After researching the concept of ammonite buoyancy which I would be portraying for my client, I began thinking more about what it means to actually make a model for a museum. The way The Etches Collection portrays its fossils is very innovative and engaging. Therefore, I believe my model should also reflect this. I found myself looking towards the Science Museum, and the Natural History Museum in London, who often present information in a similarly innovative and engaging way.
Lisa Fontaine describes these environments as part of an “informal learning” experience. She describes that there are many contemporary museums who are starting to embrace this educational concept through “immersive and multi-media environments” (2014, p. 52). This immersion within a museum setting will often take the form of interactive models and exhibitions, that engage the visitors in the learning experience. The audience is no longer a passive observer of information, but an active participant.
I became really interested in why more contemporary museums are embracing immersion in their exhibitions. Fontaine explains that an interactive museum model will often add an additional element of interest to the subject, and even “help with comprehension and retention of the information.” (2014, p. 51) They also help in explaining more abstract information, such as scientific concepts as they can be “translated into concrete realities.” (2014, p. 51)
Importantly, they also create opportunities for collaborative experiences that can be experienced by numerous people at once, such as families or school groups. Shtulman and Checa conducted a study in 2012 during which they investigated the interaction of parents and children with a museum exhibition demonstrating an evolutionary concept. They found that “the more often the [parent and child] collaborated… the more often they generated accurate interpretations and explanations” (2012, p. 41)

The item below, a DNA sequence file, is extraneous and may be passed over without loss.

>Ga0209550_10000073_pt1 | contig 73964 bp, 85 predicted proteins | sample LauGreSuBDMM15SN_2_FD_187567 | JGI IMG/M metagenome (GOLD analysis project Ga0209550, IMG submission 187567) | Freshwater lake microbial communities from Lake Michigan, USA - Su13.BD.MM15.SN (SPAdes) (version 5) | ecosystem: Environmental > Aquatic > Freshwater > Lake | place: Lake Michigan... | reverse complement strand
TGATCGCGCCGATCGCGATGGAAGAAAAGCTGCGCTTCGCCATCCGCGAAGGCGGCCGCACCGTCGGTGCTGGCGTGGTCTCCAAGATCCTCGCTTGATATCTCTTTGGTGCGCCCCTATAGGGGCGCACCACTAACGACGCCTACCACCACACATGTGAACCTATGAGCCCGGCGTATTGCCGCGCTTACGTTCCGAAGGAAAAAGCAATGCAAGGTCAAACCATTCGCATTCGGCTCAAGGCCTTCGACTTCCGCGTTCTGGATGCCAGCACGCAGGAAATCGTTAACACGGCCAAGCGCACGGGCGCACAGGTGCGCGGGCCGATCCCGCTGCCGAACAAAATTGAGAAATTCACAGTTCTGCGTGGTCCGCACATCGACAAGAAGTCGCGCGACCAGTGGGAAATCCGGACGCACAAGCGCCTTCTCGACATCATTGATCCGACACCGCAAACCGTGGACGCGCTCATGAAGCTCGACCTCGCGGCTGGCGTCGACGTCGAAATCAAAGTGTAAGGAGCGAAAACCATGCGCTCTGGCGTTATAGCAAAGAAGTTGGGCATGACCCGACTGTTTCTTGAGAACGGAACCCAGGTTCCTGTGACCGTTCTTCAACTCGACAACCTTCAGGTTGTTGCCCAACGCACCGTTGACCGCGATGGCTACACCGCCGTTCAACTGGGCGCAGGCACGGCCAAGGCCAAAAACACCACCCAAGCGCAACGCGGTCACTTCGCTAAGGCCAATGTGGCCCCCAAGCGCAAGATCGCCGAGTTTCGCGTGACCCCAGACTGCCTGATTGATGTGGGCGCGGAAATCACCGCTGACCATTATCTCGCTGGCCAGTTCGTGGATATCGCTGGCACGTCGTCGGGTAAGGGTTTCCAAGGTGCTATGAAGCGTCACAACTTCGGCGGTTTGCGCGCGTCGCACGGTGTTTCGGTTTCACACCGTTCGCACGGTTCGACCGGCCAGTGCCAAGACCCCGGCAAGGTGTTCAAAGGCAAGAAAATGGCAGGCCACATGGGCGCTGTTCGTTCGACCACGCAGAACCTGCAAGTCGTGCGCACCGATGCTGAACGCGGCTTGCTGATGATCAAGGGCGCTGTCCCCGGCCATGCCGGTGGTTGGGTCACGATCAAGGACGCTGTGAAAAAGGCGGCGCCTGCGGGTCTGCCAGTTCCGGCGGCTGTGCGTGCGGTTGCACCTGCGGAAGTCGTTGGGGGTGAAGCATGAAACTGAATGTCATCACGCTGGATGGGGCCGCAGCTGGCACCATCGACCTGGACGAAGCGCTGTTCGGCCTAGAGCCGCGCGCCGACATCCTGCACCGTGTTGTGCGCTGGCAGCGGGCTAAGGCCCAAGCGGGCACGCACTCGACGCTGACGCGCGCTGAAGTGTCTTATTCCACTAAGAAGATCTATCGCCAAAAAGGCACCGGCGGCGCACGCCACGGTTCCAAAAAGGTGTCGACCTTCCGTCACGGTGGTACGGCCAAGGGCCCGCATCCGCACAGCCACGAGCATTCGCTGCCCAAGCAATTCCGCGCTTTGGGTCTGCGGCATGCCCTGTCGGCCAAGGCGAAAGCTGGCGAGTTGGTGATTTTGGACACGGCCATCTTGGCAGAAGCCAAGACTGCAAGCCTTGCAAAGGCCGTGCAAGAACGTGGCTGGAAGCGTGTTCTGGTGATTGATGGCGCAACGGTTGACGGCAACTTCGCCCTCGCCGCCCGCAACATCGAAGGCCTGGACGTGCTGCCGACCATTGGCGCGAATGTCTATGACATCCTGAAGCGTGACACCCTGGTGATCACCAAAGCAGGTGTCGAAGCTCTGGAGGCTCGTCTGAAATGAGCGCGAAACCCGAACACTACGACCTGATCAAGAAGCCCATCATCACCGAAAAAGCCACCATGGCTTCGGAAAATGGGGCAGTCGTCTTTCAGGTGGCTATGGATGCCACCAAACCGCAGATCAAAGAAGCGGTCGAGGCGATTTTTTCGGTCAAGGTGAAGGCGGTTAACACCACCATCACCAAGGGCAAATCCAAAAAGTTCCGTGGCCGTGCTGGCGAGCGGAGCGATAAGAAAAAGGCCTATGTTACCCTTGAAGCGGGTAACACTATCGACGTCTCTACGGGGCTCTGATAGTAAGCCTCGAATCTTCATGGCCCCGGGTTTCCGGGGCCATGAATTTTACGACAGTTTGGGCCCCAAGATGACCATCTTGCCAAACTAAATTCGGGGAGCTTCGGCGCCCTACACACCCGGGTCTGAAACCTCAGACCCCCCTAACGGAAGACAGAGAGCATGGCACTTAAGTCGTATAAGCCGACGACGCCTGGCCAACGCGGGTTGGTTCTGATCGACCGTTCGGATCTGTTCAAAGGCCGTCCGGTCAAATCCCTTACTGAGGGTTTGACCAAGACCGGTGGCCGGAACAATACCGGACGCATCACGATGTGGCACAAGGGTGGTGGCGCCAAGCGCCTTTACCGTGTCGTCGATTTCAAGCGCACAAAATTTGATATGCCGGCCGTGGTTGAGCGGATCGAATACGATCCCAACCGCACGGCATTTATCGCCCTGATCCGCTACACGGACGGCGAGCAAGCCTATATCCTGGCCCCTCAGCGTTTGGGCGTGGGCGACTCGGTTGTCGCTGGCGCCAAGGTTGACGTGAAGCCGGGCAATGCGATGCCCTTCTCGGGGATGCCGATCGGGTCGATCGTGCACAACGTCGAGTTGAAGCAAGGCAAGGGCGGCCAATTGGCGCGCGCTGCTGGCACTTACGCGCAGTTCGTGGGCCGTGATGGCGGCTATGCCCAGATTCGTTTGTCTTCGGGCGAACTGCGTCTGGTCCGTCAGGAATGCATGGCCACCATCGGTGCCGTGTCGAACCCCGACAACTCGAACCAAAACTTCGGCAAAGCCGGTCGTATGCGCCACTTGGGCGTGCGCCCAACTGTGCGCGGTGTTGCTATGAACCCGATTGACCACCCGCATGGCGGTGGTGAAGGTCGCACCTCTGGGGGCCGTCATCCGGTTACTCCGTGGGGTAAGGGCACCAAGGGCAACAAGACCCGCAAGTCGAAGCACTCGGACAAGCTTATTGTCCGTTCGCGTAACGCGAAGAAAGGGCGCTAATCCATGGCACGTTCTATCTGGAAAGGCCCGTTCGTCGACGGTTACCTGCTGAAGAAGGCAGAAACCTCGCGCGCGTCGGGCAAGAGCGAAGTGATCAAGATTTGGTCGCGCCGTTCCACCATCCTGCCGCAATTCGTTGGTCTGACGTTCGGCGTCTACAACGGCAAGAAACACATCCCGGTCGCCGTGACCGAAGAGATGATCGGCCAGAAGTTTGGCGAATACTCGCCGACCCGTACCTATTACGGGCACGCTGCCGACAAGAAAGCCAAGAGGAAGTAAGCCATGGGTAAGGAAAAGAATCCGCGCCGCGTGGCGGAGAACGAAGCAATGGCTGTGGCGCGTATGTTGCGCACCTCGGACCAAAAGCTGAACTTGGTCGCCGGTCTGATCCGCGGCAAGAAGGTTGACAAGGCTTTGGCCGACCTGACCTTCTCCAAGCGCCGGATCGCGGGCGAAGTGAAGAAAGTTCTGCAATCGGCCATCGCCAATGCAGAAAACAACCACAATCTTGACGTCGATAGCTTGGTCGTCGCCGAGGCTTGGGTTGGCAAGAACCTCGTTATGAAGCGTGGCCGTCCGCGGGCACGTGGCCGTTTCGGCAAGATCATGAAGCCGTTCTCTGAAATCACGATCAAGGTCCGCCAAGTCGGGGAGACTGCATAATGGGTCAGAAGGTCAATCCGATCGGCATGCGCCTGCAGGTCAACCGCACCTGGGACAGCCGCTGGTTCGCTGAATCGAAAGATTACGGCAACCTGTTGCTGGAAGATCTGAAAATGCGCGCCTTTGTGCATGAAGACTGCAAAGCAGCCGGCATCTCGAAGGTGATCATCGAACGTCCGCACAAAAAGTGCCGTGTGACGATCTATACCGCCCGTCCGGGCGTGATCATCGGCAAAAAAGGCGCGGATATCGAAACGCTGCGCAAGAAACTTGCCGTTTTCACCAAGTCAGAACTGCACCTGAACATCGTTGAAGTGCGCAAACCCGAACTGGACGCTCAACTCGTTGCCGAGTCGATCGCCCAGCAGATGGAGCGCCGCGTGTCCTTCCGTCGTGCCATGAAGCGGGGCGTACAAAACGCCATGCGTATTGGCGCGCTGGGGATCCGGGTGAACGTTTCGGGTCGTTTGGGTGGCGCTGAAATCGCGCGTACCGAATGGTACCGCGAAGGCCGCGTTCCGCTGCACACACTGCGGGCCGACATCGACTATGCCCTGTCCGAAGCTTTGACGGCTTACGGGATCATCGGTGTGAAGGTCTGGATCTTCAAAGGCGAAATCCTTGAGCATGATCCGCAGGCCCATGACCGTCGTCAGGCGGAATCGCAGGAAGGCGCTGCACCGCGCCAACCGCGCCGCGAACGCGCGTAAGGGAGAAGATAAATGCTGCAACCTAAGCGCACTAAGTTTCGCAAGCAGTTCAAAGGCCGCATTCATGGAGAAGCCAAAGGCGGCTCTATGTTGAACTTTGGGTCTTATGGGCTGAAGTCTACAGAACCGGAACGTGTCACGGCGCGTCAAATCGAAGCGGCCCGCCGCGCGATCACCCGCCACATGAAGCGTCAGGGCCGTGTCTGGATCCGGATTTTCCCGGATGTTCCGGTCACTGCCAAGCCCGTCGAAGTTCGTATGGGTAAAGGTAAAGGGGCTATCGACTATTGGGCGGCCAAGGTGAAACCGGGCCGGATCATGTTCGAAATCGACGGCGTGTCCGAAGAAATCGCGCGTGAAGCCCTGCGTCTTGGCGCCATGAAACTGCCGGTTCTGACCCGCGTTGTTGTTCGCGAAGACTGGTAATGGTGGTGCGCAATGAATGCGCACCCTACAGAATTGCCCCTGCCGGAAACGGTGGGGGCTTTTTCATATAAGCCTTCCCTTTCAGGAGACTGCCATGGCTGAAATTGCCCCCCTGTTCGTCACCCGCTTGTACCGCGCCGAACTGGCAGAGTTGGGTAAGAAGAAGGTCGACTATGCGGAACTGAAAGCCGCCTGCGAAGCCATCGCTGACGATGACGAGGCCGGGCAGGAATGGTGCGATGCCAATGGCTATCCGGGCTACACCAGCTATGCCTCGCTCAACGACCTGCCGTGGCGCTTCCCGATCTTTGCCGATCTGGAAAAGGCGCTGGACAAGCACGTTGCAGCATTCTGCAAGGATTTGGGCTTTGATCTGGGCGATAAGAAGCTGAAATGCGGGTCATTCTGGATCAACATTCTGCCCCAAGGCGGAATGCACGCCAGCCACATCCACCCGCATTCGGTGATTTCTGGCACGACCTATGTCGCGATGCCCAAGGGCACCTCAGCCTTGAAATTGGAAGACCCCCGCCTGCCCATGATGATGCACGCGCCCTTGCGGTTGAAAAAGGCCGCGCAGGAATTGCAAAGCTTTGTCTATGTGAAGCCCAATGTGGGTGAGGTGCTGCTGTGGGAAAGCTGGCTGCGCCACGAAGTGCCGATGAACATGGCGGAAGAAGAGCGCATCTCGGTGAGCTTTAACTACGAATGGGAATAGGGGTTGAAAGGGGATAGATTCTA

Consequently, it can be summarised that “immersive” and interactive exhibitions result in a more engaging learning environment. They do this through an emphasis on person-centred design that acknowledges that meaning must be built into an exhibition in the context of the audience that visits.
How will I reflect this in my model?
The concept of buoyancy in ammonites is a relatively abstract concept that carries with it a rich history and narrative. This will be reflected by the benchmarks I am establishing for my model. These benchmarks will ensure the model will fill its purpose within the innovative context of The Etches Collection.
Benchmarks (please refer to attached flowchart):
– Clear elements: The buoyancy concept must be the focus of the model. By keeping the different elements of the model to a minimum, the concept will be able to take centre-focus. This will also help to make the model accessible to a wider range of audiences as it will not be over-complicated.
– Accurate: The information that the visitors will learn from the model must be correct.
– Fun and engaging: This will help with immersing the visitors in the concept of ammonite buoyancy and make the information more memorable.
Additionally, the model will also have to be simple to up-keep and durable. As the main purpose of an immersive model is to be interacted with and handed, it must be robust enough to withstand time and usage. Special considerations must also be taken in the current climate – all components that would be regularly handled must be able to be disinfected easily.
Overall, the model I am making must be engaging and informative. Through this, it will work as a complementary aid to the surrounding collection of fossils, therefore emphasising the beauty and complexity of ammonites. Ultimately, I would like the model to demonstrate the passion The Etches Collection holds for the rich history of its fossils.